According to a study conducted by the Yale-Griffin Prevention Research Center, and just published in the February issue of Diabetes Care, eating 2 ounces of walnuts per day as part of a normal diet may improve cardiovascular health in people with Type 2 diabetes.
(DERBY, CONN.) -- According to a study conducted by the Yale-Griffin Prevention Research Center, and just published in the February issue of Diabetes Care, eating 2 ounces of walnuts per day as part of a normal diet may improve cardiovascular health in people with Type 2 diabetes.
Prior studies have demonstrated potential benefit of walnuts in promoting heart health in healthy adults, but few have focused on diabetes. Since Type 2 diabetes raises the risk for cardiovascular disease, researchers at the Yale-Griffin Prevention Research Center wanted to explore the effect of walnut intake on adults with diabetes.
A total of 24 adults with type 2 diabetes participated in the study and were instructed to eat 2 ounces of walnuts each day along with their normal diets during one 8-week period, and to simply follow their normal diets during another 8-week period. The order in which they followed the diets was randomly assigned, with an 8-week "washout" period in between.
The researchers compared the effects of the adults' usual diets and walnut-enriched diets on their endothelial function- a measure of how well blood vessels are able to dilate and increase flow, and a powerful predictor of overall cardiovascular risk. Endothelial function is measured with ultrasound images of the brachial artery in the arm – a simple and painless procedure which provides a picture of the blood vessels. The team also assessed blood lipid levels, and blood glucose control.
The research team found that endothelial function improved significantly when people consumed the walnut-enriched diet for 8 weeks, compared to when they followed their normal diets. "We were very gratified by these findings," said Dr. David Katz, the principal investigator. "We all know the adage about ‘an apple a day,' but in fact there are other foods that people should consider adding to their daily diets for specific health benefit. Walnuts rank high on that list."
Katz commented on the importance of testing foods for functional benefits in diabetes in particular. "There are tens of millions of diabetics in the U.S. right now, and unfortunately, that number will rise rather steeply for the foreseeable future. Identifying simple, accessible, and even enjoyable lifestyle practices that can mitigate the potential harms of diabetes is of clear public health importance."
Walnuts are a rich source of protein, polyunsaturated fats, vitamins, minerals, fiber, antioxidants, and omega-3 fatty acids. Two ounces of walnuts, the amount used in this study, contains approximately 350 calories. Participants in the study were counseled on ways to adjust their diets to make room for the extra calories in the walnuts. Participants did not gain weight, indicating that even people at risk of weight gain can make room for walnuts, and their benefits, in their daily diets.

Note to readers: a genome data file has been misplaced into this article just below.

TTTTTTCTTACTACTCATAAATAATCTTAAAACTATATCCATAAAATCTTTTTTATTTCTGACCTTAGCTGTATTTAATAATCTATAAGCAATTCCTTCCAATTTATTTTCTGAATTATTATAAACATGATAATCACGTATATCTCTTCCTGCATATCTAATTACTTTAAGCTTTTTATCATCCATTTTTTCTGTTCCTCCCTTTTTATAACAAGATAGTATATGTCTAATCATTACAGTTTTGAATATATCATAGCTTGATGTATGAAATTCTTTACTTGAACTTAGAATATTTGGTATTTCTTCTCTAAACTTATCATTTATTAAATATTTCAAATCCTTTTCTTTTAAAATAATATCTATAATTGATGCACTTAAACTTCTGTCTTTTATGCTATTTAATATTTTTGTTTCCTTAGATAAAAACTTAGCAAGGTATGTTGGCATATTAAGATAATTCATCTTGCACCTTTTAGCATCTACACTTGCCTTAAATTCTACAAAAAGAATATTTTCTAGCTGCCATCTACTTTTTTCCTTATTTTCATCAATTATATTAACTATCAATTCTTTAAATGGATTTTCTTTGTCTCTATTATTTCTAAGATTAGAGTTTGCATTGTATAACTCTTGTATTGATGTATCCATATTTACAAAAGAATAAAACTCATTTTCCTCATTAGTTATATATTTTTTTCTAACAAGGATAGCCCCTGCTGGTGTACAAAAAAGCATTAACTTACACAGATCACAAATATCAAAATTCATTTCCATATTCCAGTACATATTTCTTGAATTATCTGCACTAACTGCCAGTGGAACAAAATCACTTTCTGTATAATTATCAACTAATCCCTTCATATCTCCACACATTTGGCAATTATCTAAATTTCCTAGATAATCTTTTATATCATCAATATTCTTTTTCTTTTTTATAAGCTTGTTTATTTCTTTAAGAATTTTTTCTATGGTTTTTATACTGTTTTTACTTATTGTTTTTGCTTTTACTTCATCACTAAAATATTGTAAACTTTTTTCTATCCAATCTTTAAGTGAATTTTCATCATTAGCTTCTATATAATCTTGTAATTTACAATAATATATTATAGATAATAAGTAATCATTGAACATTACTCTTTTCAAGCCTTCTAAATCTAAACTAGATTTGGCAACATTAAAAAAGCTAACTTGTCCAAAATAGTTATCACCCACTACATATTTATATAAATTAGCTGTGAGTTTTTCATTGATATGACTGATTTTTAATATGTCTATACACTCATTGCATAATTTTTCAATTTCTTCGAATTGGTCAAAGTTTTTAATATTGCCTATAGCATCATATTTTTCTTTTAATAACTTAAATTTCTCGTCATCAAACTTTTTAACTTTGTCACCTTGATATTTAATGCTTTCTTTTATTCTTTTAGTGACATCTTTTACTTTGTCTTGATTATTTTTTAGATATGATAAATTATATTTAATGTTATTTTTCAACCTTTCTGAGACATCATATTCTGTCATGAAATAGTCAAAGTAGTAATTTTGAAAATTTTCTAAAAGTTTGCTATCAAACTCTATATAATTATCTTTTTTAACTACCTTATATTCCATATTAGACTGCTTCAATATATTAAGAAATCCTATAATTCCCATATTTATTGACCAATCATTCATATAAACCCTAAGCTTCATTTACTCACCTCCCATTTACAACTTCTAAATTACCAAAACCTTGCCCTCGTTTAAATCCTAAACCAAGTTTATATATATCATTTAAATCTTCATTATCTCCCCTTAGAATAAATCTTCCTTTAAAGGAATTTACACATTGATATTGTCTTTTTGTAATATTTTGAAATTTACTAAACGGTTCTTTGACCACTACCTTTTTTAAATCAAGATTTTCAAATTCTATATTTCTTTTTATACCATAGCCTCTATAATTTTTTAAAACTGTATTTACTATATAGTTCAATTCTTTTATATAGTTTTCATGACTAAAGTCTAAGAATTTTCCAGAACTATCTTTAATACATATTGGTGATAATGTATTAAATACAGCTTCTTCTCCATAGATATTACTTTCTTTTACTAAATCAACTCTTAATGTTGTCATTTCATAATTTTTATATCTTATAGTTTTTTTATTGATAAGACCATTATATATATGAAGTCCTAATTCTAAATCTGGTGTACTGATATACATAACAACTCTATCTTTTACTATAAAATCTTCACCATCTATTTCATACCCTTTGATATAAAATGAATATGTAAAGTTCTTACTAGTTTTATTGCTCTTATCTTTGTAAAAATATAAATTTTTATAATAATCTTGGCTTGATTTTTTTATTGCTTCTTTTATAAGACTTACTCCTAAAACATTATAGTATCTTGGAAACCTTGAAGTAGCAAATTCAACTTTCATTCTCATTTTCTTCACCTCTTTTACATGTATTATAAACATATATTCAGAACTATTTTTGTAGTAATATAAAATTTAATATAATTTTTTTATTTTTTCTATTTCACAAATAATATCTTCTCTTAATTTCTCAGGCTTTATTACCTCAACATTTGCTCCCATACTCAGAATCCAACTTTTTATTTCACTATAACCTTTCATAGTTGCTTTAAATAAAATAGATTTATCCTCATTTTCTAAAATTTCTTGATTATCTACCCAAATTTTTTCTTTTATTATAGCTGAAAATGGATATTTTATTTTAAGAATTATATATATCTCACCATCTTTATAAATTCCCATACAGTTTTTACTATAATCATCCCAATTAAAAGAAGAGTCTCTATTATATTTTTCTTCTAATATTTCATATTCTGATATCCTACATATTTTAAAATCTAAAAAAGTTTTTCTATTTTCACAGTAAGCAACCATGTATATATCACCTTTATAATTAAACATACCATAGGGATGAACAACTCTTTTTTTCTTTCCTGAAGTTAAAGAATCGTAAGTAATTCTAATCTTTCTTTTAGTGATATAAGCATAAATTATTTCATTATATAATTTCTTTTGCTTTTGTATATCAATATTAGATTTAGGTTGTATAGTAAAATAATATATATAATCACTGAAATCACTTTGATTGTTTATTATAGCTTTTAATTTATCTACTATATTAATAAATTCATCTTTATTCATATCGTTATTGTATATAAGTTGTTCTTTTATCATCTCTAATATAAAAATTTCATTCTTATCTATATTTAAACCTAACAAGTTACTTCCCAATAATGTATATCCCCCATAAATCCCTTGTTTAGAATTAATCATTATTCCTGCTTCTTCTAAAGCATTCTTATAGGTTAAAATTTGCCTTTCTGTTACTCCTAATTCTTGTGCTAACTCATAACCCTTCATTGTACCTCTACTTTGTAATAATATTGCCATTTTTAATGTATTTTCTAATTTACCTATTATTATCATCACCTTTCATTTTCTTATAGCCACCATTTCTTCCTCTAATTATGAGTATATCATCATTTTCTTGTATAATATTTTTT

This study was funded primarily by the California Walnut Commission with supportive funding from the Centers for Disease Control and Prevention.
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About Dr. David Katz
David L. Katz MD, MPH, FACPM, FACP is an Associate Professor, adjunct, of Public Health at the Yale University School of Public Health and directs the Yale Griffin Prevention Research Center, which he co-founded in 1998. As director of this research center dedicated to chronic disease prevention, Katz has served as Principal Investigator for numerous community and clinical trials, and has acquired and managed over $20 million in research funds. He is internationally recognized as an authority on chronic disease prevention, weight control, and nutrition. For more information, visit www.davidkatzmd.com.
About the California Walnut Commission
The California Walnut Commission, established in 1987, is an agency of the State of California that works in concurrence with the Secretary of the California Department of Food and Agriculture (CDFA). The Commission is primarily involved in health research and export market development activities, and is funded by mandatory assessments of the growers.
About Yale-Griffin Prevention Research Center
The Yale-Griffin Prevention Research Center (PRC) was established in 1998 through funding from the Centers for Disease Control (CDC). One of 35 such centers nationwide representing academic/community partnerships, the Yale-Griffin PRC is engaged in interdisciplinary applied prevention research in collaboration with community partners, federal, state, and local health and education agencies, and other universities. The goal the PRC is to develop innovative approaches to health promotion and disease prevention that will directly benefit the public's health, first locally, and then nationally. For more information, visit www.yalegriffinprc.org.